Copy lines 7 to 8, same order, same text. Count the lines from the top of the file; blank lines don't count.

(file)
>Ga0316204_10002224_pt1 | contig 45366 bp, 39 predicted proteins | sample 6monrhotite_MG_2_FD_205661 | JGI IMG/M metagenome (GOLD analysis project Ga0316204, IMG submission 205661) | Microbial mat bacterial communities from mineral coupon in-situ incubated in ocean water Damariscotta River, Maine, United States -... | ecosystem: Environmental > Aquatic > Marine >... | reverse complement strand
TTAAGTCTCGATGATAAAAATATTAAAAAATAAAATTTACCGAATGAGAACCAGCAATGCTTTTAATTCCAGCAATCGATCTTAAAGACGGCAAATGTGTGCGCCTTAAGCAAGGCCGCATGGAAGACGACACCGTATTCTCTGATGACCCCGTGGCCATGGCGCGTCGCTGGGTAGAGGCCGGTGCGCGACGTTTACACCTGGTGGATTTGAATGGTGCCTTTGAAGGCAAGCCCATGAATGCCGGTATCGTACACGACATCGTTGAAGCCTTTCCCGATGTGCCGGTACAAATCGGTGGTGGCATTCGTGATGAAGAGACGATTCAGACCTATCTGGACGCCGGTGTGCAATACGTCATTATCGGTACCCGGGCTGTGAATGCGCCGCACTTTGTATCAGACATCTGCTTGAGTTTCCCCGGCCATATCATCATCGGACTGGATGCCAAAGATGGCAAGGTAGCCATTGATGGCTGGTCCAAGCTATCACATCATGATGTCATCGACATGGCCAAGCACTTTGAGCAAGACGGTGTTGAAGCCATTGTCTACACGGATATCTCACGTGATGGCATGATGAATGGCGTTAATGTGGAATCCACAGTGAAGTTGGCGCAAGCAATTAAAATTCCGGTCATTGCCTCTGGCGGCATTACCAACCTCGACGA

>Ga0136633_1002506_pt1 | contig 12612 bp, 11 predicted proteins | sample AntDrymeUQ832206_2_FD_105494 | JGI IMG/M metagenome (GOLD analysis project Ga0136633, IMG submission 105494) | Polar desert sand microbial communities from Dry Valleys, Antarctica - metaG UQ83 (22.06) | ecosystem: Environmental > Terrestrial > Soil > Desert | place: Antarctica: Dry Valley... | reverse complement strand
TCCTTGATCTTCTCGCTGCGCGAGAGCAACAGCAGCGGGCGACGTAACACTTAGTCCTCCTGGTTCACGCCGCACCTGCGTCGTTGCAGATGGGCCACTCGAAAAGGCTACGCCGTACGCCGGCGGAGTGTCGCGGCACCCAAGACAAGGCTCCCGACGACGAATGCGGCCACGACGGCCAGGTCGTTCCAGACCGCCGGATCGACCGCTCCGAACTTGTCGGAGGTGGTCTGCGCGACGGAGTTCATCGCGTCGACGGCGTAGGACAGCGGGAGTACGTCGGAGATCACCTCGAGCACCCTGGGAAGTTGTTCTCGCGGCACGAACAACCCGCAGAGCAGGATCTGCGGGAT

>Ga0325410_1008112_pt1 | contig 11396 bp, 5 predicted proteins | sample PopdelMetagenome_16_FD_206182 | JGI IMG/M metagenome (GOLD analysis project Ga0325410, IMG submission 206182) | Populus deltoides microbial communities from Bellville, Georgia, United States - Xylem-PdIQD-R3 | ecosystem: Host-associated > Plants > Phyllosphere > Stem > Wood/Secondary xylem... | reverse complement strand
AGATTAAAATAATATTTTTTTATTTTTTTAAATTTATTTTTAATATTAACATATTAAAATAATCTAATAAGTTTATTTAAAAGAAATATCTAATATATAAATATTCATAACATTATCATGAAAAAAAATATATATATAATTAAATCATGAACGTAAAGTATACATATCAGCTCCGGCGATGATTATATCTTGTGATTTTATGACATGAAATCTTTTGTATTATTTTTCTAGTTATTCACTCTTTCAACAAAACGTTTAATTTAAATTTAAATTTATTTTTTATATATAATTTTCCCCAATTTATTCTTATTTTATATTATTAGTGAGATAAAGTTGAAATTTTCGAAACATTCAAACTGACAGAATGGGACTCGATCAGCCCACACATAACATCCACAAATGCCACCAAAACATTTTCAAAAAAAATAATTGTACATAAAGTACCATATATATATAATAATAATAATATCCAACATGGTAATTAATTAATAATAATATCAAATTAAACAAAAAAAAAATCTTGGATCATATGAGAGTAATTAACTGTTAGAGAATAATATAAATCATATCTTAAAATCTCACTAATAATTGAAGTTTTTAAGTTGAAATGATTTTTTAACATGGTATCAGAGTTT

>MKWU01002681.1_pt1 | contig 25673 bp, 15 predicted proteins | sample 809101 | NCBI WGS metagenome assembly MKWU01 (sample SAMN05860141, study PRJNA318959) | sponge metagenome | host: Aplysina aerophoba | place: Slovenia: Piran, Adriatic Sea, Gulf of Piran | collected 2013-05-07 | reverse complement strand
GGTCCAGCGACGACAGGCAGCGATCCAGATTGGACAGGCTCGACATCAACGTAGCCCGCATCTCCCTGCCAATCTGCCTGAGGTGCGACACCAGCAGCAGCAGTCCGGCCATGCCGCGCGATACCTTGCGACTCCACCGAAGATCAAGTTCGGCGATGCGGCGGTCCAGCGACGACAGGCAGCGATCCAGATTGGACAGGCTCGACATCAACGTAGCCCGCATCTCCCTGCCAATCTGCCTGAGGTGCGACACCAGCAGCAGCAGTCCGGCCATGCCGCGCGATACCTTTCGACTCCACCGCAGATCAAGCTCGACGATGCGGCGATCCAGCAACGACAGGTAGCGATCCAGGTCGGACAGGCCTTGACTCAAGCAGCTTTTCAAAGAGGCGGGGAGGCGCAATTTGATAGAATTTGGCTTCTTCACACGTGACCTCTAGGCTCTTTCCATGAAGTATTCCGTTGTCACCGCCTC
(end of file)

>MKWU01002681.1_pt1 | contig 25673 bp, 15 predicted proteins | sample 809101 | NCBI WGS metagenome assembly MKWU01 (sample SAMN05860141, study PRJNA318959) | sponge metagenome | host: Aplysina aerophoba | place: Slovenia: Piran, Adriatic Sea, Gulf of Piran | collected 2013-05-07 | reverse complement strand
GGTCCAGCGACGACAGGCAGCGATCCAGATTGGACAGGCTCGACATCAACGTAGCCCGCATCTCCCTGCCAATCTGCCTGAGGTGCGACACCAGCAGCAGCAGTCCGGCCATGCCGCGCGATACCTTGCGACTCCACCGAAGATCAAGTTCGGCGATGCGGCGGTCCAGCGACGACAGGCAGCGATCCAGATTGGACAGGCTCGACATCAACGTAGCCCGCATCTCCCTGCCAATCTGCCTGAGGTGCGACACCAGCAGCAGCAGTCCGGCCATGCCGCGCGATACCTTTCGACTCCACCGCAGATCAAGCTCGACGATGCGGCGATCCAGCAACGACAGGTAGCGATCCAGGTCGGACAGGCCTTGACTCAAGCAGCTTTTCAAAGAGGCGGGGAGGCGCAATTTGATAGAATTTGGCTTCTTCACACGTGACCTCTAGGCTCTTTCCATGAAGTATTCCGTTGTCACCGCCTC